The Three Pillars of GEB Controls

February 25, 2022 by Joe Zhou

Balancing energy supply and demand is the puzzle in front of utilities as renewables clean up the grid. The key lies in buildings that change when they use energy. Grid-interactive efficient buildings (GEBs) use smart building technologies and behind-the-meter distributed energy resources (DERs) to optimize energy use and power generation, unlocking a new way for buildings to interact with the grid.

GEBs play an important role in the transition to a decarbonized economy. Buildings account for more than 70% of U.S. electricity use and at least one third of CO2 emissions across the U.S. Transforming our buildings into GEBs not only reduces emissions. It also turns them into assets that helps utilities balance supply and demand.

Distributed Energy Resources: The key components of GEBs

The key components of GEBs are the small-scale units that consume or generate electricity locally within the building. These are known as distributed energy resources (DERs), which include:

  • Equipment such as HVAC, plug loads, and lighting systems
  • Thermal and battery energy storages
  • Electric vehicle (EV) charging
  • Solar photovoice (PV) inverters
  • Onsite renewables such as wind turbines

These technologies work together to adjust how (and when) it uses energy or produces power.

However, a grid-interactive efficient building is more than just a collection of DERs. According to the Department of Energy’s definition, there are four main characteristics of a GEB.

GEB Attributes

Efficient Free of equipment and operational faults. The building runs smoothly while maintaining occupant comfort.
Connected Enables two-way communication between technologies, the grid, and occupants. Can respond to time-dependent grid needs.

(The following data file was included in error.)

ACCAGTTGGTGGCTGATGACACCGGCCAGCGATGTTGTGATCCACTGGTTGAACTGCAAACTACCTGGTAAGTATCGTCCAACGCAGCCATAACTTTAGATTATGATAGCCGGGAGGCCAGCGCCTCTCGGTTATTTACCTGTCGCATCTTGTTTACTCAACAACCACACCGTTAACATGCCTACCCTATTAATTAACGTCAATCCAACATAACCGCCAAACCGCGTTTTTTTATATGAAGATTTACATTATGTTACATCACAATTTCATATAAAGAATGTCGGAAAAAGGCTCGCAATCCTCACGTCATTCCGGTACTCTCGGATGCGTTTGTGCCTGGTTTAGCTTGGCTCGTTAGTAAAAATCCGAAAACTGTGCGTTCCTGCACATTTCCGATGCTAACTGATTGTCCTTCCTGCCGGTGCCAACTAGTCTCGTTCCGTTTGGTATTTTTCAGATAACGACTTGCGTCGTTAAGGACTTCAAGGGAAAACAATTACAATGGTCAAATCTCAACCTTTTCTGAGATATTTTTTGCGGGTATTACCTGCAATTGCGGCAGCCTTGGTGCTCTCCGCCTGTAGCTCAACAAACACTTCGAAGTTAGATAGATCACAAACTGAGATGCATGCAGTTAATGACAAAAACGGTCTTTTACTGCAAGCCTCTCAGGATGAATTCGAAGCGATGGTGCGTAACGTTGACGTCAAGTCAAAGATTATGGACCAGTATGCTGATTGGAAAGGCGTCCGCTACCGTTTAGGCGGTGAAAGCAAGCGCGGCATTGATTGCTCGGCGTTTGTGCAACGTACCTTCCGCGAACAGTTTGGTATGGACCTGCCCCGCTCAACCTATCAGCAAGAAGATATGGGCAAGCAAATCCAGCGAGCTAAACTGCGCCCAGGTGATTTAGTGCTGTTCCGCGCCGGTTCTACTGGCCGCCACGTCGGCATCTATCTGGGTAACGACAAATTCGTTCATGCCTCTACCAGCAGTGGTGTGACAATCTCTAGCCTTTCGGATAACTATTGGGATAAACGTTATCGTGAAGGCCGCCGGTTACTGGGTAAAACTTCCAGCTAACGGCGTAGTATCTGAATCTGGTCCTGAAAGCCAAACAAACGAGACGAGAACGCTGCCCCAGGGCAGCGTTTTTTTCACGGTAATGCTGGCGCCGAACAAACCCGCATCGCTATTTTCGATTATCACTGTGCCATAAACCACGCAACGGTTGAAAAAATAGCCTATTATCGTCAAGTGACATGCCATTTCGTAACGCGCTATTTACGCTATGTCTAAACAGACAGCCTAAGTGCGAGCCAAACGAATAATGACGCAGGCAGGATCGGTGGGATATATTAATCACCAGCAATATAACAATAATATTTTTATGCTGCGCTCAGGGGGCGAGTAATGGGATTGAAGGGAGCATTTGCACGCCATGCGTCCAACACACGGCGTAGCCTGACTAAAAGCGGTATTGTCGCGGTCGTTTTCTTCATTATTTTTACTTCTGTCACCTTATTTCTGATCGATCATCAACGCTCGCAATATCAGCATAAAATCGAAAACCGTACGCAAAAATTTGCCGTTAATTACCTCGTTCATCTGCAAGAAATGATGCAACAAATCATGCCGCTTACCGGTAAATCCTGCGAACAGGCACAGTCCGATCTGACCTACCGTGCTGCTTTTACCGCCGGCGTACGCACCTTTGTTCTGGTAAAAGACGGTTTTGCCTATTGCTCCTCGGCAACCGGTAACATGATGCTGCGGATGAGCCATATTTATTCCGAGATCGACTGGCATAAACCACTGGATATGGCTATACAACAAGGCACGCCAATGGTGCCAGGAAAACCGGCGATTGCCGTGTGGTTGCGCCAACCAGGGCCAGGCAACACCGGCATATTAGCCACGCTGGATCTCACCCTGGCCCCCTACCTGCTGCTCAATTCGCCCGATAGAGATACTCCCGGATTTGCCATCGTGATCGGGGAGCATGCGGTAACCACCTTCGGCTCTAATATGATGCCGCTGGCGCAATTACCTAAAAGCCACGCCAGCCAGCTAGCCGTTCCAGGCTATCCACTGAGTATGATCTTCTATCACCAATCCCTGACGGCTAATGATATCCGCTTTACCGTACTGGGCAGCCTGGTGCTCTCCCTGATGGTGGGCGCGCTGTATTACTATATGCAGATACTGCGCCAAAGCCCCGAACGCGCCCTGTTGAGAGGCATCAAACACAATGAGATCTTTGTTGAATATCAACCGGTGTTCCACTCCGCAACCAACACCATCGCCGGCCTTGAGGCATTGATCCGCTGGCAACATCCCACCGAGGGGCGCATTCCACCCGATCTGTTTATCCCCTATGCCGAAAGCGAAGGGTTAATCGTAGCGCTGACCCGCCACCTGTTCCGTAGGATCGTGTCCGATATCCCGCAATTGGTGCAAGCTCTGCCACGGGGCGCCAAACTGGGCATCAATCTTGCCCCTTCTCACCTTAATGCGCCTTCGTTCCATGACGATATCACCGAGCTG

Smart Supports advanced, optimal controls for buildings and community energy systems.
Flexible Provides dynamic load control to support the electric grid, including shedding, shifting, and modulating loads.

For building owners, GEBs can maximize value by taking advantage of utilities' demand response incentive programs. For utilities, GEBs can help balance power supply and demand and reduce the need to build more power plants—easing the variability challenges posed by the shift away from fossil fuels.

GEB Controls' three functions

To provide grid services, a GEB must have a control platform that makes it flexible. It accomplishes this with the three main pillars of GEB controls.

1. Integration

The GEB control platform needs to integrate multiple DERs to optimize and control them as a system. For example, a modern HVAC control system might use an open protocol such as BACnet or LonTalk, but the building’s networked lighting controls use a different protocol entirely. Different systems often have their own control software and communication standards. An integrated GEB control platform unites all these DER control systems, allowing them to exchange information and control the building in harmony.

2. Communication

For GEBs to provide service to the grid, the GEB control platform needs to know when—and by how much—the grid needs a building to shed, shift, and modulate its energy load to meet (or reduce) demand. Crucially, this communication goes both ways. The actual building power data will be sent back to the utility, allowing it to verify the changes in demand and even potentially adjust its electricity rates on the fly.

3. Optimization and Control

The “brain” of the GEB control platform is its algorithm that makes decisions for the good of the building and the grid. The algorithm takes in information from the building’s systems—as well as the grid—and adjusts its energy use on the fly. A building might have different goals at any given time. For instance, it might want to: 

  • Take advantage of dynamic utility rates
  • Reduce energy use at peak demand
  • Run at minimal carbon emissions

Whatever a GEB might want to achieve, how it makes the decisions is based on complex mathematical optimization problems. It uses variables such as available information, system constraints, and current objectives.

Remember, though, that there is two-way communication. Utilities can also adjust their incentive rate structures and automated demand response events to inform a GEB's decisions so that the entire system is always at an optimal (or near-optimal) state.

Grid-interactive efficient buildings—and the controls that make them function—are still an emerging technology. The building industry faces many technical and non-technical challenges and barriers to widespread GEB adoption. Slipstream is actively working in these areas to demonstrate the viability of GEBs and prove their value to both building owners and utilities. Our projects currently include demonstrations of GEB concepts throughout the Midwest—including using our own headquarters in Madison as a test bed.